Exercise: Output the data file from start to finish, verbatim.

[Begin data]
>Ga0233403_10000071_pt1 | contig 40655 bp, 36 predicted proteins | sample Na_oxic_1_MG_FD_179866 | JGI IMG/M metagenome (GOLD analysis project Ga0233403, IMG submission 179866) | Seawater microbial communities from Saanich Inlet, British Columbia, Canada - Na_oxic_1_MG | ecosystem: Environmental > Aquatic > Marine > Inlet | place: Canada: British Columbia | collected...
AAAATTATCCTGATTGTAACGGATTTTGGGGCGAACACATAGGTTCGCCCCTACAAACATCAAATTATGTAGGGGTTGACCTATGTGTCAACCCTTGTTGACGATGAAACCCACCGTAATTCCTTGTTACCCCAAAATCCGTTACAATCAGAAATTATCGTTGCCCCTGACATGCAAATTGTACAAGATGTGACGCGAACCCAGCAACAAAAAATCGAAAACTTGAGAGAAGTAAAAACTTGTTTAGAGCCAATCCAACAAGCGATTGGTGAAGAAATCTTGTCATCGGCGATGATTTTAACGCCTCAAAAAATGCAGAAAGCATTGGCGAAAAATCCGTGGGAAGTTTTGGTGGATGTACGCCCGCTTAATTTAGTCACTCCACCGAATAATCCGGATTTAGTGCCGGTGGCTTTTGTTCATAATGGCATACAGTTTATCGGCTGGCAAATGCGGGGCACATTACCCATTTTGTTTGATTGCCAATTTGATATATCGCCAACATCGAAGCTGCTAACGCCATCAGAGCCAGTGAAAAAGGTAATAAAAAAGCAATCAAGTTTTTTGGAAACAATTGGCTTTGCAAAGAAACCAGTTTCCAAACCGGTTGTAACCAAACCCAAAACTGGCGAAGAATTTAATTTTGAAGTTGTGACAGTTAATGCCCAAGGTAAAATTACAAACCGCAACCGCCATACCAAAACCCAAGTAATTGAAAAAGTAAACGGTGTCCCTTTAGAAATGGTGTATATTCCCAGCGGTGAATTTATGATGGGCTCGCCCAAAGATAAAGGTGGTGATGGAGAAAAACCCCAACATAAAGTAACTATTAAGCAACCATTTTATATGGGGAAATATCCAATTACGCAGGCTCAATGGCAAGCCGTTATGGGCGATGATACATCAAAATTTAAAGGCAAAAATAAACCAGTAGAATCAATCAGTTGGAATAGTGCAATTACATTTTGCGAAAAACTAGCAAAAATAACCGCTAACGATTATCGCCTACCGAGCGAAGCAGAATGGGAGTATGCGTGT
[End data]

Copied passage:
>Ga0233403_10000071_pt1 | contig 40655 bp, 36 predicted proteins | sample Na_oxic_1_MG_FD_179866 | JGI IMG/M metagenome (GOLD analysis project Ga0233403, IMG submission 179866) | Seawater microbial communities from Saanich Inlet, British Columbia, Canada - Na_oxic_1_MG | ecosystem: Environmental > Aquatic > Marine > Inlet | place: Canada: British Columbia | collected...
AAAATTATCCTGATTGTAACGGATTTTGGGGCGAACACATAGGTTCGCCCCTACAAACATCAAATTATGTAGGGGTTGACCTATGTGTCAACCCTTGTTGACGATGAAACCCACCGTAATTCCTTGTTACCCCAAAATCCGTTACAATCAGAAATTATCGTTGCCCCTGACATGCAAATTGTACAAGATGTGACGCGAACCCAGCAACAAAAAATCGAAAACTTGAGAGAAGTAAAAACTTGTTTAGAGCCAATCCAACAAGCGATTGGTGAAGAAATCTTGTCATCGGCGATGATTTTAACGCCTCAAAAAATGCAGAAAGCATTGGCGAAAAATCCGTGGGAAGTTTTGGTGGATGTACGCCCGCTTAATTTAGTCACTCCACCGAATAATCCGGATTTAGTGCCGGTGGCTTTTGTTCATAATGGCATACAGTTTATCGGCTGGCAAATGCGGGGCACATTACCCATTTTGTTTGATTGCCAATTTGATATATCGCCAACATCGAAGCTGCTAACGCCATCAGAGCCAGTGAAAAAGGTAATAAAAAAGCAATCAAGTTTTTTGGAAACAATTGGCTTTGCAAAGAAACCAGTTTCCAAACCGGTTGTAACCAAACCCAAAACTGGCGAAGAATTTAATTTTGAAGTTGTGACAGTTAATGCCCAAGGTAAAATTACAAACCGCAACCGCCATACCAAAACCCAAGTAATTGAAAAAGTAAACGGTGTCCCTTTAGAAATGGTGTATATTCCCAGCGGTGAATTTATGATGGGCTCGCCCAAAGATAAAGGTGGTGATGGAGAAAAACCCCAACATAAAGTAACTATTAAGCAACCATTTTATATGGGGAAATATCCAATTACGCAGGCTCAATGGCAAGCCGTTATGGGCGATGATACATCAAAATTTAAAGGCAAAAATAAACCAGTAGAATCAATCAGTTGGAATAGTGCAATTACATTTTGCGAAAAACTAGCAAAAATAACCGCTAACGATTATCGCCTACCGAGCGAAGCAGAATGGGAGTATGCGTGT